Home Evening Agenda

We were already using a typical home-evening assignment chart. But all too often our preparations were last-minute, and not well thought out. When my husband called us together for a family home evening, he didn’t know ahead of time who was prepared or the specifics of our various assignments. It was sometimes difficult to begin with a spirit of reverence.

Since what we needed was organization and preparation, we solved the problem by making up a supply of agenda sheets. Each week we now attach one of these sheets to a clipboard which hangs in the kitchen. We still use our old assignment chart, so that each person knows his assignment; but after each has done his preparation, he “signs in” on the agenda sheet. Preparations must be completed by dinner time on Monday.

Now when dad calls us together for family home evening, the agenda sheet shows song titles, lesson title, detailed activities, description of treats, and the name of each one assigned.

There are side benefits, too. At the bottom of the agenda, the person in charge can write his thoughts and feelings about that home evening. These sheets are compiled in a home evening journal for future reference. What a difference this system has made in the quality of our family home evenings! Sandra Smith, Tempe, Arizona

Nail Polish Nuisance

When you open a bottle of nail polish, lubricate the grooves of the cap and bottle with petroleum jelly or cold cream, and the top will never stick again. Cynthia McMullin, Tustin, California

Catalog Your Patterns

Do you get tired of searching for a sewing pattern? Do your pattern envelopes get torn and pieces lost? Is it hard to fit all those pieces of tissue paper back into the envelope? Here is a solution.

Store the pieces to each pattern in an eight-by-ten-inch manila envelope. At the top of the envelope, write the pattern number and brand name. File these in numerical order in your pattern drawer or box. Then punch holes in the original pattern envelope so that it will fit in a small looseleaf notebook. Group together dresses, pantsuits, children’s wear, etc., as in a store catalog.

When you want to sew, look through your catalog, find the pattern picture you like, check the number, and get the pattern from your file. Paula J. Lewis, San Bernardino, California

A Home-Torn Mural

Using colored construction paper, show children how to tear out the component parts of a landscape (foreground, middle ground, and background) and paste them together on a piece of 9-by-12-inch paper. Then things like trees, rocks, houses, clouds, sun, shrubbery, automobiles, airplanes, snow-capped mountains, fences, etc., can be torn from more paper into exciting shapes, and pasted down firmly. It’s sort of like putting a jigsaw puzzle together, except each family member makes his own design.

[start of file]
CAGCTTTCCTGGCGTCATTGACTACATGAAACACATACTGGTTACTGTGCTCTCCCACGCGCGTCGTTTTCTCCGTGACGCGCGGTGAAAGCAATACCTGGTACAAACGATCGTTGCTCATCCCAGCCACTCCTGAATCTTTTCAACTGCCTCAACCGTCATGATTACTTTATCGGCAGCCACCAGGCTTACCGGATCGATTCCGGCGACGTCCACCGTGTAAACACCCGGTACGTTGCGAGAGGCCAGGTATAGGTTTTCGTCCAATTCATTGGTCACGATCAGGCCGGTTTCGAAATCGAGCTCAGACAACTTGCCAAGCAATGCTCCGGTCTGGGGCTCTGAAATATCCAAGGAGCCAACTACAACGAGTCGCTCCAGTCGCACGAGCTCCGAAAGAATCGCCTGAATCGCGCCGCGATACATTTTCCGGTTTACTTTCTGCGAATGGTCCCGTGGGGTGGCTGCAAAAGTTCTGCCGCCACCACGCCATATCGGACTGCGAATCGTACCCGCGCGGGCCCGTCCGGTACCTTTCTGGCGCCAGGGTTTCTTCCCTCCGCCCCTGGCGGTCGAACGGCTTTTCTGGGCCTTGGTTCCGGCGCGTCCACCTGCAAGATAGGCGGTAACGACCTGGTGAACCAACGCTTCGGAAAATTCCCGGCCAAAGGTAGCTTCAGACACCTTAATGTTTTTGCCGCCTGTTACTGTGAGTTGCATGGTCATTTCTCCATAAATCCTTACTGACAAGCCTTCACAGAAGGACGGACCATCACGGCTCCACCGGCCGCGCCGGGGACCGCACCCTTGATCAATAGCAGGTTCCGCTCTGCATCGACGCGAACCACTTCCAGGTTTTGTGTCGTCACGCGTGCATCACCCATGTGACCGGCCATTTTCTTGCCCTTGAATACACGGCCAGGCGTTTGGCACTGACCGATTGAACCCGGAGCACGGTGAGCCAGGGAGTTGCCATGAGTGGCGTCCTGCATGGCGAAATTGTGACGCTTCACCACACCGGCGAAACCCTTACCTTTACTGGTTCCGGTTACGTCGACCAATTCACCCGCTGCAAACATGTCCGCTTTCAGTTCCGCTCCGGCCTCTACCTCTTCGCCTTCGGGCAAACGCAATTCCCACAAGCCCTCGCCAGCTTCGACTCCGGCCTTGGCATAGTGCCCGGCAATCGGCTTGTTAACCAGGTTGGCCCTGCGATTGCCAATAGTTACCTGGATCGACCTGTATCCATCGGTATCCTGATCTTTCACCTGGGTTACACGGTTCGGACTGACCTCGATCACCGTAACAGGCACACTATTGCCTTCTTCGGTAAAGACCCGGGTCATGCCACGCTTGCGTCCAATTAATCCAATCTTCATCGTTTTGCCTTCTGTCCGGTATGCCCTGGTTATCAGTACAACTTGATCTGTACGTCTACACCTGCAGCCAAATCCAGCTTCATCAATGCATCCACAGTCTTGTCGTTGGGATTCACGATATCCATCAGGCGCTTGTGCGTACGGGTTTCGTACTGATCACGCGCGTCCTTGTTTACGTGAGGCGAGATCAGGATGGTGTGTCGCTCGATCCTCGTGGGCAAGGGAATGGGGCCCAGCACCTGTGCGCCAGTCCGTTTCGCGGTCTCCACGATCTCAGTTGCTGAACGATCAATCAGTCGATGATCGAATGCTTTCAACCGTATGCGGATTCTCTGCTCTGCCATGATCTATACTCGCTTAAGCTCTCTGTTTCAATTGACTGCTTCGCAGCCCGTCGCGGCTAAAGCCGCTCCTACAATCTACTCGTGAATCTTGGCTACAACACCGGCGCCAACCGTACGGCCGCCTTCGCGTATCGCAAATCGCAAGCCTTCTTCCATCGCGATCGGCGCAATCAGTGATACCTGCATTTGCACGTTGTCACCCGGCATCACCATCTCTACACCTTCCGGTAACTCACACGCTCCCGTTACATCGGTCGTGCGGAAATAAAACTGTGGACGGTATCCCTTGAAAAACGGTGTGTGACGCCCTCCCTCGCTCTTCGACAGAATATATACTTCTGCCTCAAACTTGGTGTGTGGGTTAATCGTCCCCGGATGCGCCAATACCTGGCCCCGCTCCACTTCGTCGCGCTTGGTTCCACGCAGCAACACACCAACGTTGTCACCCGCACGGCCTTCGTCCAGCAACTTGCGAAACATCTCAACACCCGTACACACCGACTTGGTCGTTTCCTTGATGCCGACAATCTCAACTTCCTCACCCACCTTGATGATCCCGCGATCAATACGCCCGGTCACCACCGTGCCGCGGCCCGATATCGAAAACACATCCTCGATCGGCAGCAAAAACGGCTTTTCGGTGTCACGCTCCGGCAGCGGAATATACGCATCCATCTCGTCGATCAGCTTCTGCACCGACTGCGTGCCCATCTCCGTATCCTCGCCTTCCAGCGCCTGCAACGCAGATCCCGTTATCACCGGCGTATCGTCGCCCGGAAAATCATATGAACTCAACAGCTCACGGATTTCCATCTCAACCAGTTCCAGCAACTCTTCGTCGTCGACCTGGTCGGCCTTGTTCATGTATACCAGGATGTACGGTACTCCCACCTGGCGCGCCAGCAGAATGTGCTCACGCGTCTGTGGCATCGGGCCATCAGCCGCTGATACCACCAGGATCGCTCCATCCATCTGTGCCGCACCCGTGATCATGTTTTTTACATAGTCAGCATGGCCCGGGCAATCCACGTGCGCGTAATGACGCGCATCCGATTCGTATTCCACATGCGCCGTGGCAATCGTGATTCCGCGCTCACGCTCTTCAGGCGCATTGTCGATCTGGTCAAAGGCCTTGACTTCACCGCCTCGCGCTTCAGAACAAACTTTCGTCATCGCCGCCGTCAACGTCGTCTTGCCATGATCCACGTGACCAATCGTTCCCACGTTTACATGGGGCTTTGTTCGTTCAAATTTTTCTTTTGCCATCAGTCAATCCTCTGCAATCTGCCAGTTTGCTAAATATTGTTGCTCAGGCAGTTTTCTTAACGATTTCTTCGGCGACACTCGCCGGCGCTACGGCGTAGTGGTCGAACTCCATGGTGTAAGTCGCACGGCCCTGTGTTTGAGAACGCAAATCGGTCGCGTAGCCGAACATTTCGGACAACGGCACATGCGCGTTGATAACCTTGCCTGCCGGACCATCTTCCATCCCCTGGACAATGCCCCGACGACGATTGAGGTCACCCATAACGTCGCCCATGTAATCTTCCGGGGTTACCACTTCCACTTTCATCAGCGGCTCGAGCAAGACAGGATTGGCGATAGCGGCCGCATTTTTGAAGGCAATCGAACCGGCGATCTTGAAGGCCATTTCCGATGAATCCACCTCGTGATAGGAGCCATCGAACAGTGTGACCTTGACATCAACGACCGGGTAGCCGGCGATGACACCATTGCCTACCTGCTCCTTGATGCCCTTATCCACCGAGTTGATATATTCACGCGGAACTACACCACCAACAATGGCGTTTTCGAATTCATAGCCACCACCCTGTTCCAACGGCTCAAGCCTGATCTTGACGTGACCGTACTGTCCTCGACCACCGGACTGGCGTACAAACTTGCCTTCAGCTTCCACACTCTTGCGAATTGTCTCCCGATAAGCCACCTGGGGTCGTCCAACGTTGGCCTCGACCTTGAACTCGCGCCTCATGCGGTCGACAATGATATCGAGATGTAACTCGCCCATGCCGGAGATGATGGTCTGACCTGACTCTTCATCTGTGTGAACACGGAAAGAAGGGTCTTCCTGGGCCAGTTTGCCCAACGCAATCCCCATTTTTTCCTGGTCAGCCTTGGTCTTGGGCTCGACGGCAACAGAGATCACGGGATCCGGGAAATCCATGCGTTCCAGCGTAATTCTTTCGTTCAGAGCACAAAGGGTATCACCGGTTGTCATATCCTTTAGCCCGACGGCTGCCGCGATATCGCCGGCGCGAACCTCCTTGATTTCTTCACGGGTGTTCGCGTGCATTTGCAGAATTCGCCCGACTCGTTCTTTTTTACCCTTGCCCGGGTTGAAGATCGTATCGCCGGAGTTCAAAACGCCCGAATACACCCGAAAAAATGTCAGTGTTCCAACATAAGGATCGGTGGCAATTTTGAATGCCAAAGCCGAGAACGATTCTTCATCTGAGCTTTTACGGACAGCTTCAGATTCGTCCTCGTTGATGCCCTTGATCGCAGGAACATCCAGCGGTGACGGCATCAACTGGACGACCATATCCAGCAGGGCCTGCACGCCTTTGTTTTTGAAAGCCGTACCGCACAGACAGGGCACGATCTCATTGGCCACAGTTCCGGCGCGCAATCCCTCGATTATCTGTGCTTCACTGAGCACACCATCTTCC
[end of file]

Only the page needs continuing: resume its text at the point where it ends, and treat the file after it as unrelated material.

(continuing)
“Tearing” seems more fun than cutting for many children; but if the young artist wants to cut his components with scissors, this is fine. Sometimes a combination of cutouts and tearouts works well together. The whole family could design a large mural, each contributing his respective parts. One hint: do not use too much paste or the finished project will warp. Murray F. Allen, associate professor of art education, Brigham Young University

Get Up and Grow

It is ironic how one can give fervent thanks in nighttime prayers for many blessings and arise the next day yelling at those very blessings. But so it was for me. I awoke one morning to find myself overburdened with early morning chores because sleep had appealed to me more than arising early. The house was cluttered, the baby was crying, and my three-year-old was loudly demanding something to eat. With those incentives and an unattractive reflection in the mirror staring me in the face, I arose with a growl and a snort and a promise to myself that my children would take an early nap.

I was in a rut. I knew it, and I knew what to do about it. But the warm blankets and comfortable bed were too tempting. A virtuous woman “riseth while it is yet night,” says Proverbs 31:15 [Prov. 31:15], and the scripture goes on to tell all the many things that this woman can accomplish because she arises early. She is not a frustrated woman. There was that dreadful word—frustrated.

I really had very little to be frustrated about. I had a wonderful husband, many friends, and a beautiful new baby. My three-year-old son was also one of my blessings, but this active young soul was a very tangible challenge in my life. Yet here I stood (or sagged) as a frustrated individual. I knew that the only solution was to change my habits.

Therefore, with mind as “the master of my fate,” when the clock struck four the next morning, I jumped out of bed and ran to the bathroom to wash my face and further awaken my somewhat dulled senses. I talked to myself in encouraging tones: “You’ve got the will power; you are a child of God.”

I read the scriptures. I reread the scriptures. I couldn’t believe that I actually understood them the first time through. The rusty cogs of an unused mind were starting to move again. Movement is wonderful!